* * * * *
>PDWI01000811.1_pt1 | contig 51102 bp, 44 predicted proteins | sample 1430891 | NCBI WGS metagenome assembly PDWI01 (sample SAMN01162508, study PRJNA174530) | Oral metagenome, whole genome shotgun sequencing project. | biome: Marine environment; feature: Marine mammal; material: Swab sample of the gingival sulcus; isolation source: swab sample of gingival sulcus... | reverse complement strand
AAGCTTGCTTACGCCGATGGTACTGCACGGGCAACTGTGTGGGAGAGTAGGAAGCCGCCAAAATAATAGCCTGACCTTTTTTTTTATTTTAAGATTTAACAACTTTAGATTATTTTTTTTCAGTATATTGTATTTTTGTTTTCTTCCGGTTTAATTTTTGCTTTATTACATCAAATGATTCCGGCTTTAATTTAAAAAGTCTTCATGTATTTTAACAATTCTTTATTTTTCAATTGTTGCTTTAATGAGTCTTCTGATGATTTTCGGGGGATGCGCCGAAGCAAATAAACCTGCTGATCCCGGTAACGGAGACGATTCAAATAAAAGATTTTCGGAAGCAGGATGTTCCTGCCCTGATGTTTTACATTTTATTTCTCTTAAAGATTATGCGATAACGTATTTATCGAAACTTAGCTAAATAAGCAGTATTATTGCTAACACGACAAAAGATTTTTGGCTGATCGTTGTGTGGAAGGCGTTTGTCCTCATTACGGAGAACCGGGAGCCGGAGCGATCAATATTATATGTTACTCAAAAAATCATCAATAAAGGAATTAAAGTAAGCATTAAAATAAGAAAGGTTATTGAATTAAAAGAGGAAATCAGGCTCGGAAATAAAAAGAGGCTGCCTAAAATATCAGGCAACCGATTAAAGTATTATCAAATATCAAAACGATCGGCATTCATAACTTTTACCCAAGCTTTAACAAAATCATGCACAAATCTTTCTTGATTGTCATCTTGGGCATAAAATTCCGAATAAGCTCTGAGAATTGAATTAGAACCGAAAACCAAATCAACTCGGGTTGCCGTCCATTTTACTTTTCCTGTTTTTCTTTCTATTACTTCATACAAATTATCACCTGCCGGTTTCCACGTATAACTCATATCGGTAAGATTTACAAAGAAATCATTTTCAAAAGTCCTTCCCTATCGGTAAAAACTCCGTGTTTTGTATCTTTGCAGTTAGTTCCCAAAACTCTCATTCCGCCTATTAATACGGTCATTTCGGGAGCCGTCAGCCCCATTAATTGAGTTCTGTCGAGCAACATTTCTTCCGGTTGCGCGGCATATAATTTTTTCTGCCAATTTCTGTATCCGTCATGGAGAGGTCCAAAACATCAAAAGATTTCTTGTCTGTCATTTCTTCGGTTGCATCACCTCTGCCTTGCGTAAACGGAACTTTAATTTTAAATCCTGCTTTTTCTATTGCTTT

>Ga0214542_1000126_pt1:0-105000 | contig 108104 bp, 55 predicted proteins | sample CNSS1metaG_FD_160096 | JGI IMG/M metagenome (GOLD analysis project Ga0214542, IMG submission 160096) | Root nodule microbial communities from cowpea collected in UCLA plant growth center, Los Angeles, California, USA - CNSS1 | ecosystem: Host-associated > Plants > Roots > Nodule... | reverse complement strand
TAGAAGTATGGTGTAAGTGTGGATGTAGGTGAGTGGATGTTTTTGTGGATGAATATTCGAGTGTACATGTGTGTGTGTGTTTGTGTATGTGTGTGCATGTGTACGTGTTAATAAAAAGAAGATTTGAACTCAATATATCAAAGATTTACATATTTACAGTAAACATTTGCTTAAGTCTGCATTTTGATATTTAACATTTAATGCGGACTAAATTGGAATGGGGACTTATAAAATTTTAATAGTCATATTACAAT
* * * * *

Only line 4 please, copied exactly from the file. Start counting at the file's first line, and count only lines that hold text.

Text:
TAGAAGTATGGTGTAAGTGTGGATGTAGGTGAGTGGATGTTTTTGTGGATGAATATTCGAGTGTACATGTGTGTGTGTGTTTGTGTATGTGTGTGCATGTGTACGTGTTAATAAAAAGAAGATTTGAACTCAATATATCAAAGATTTACATATTTACAGTAAACATTTGCTTAAGTCTGCATTTTGATATTTAACATTTAATGCGGACTAAATTGGAATGGGGACTTATAAAATTTTAATAGTCATATTACAAT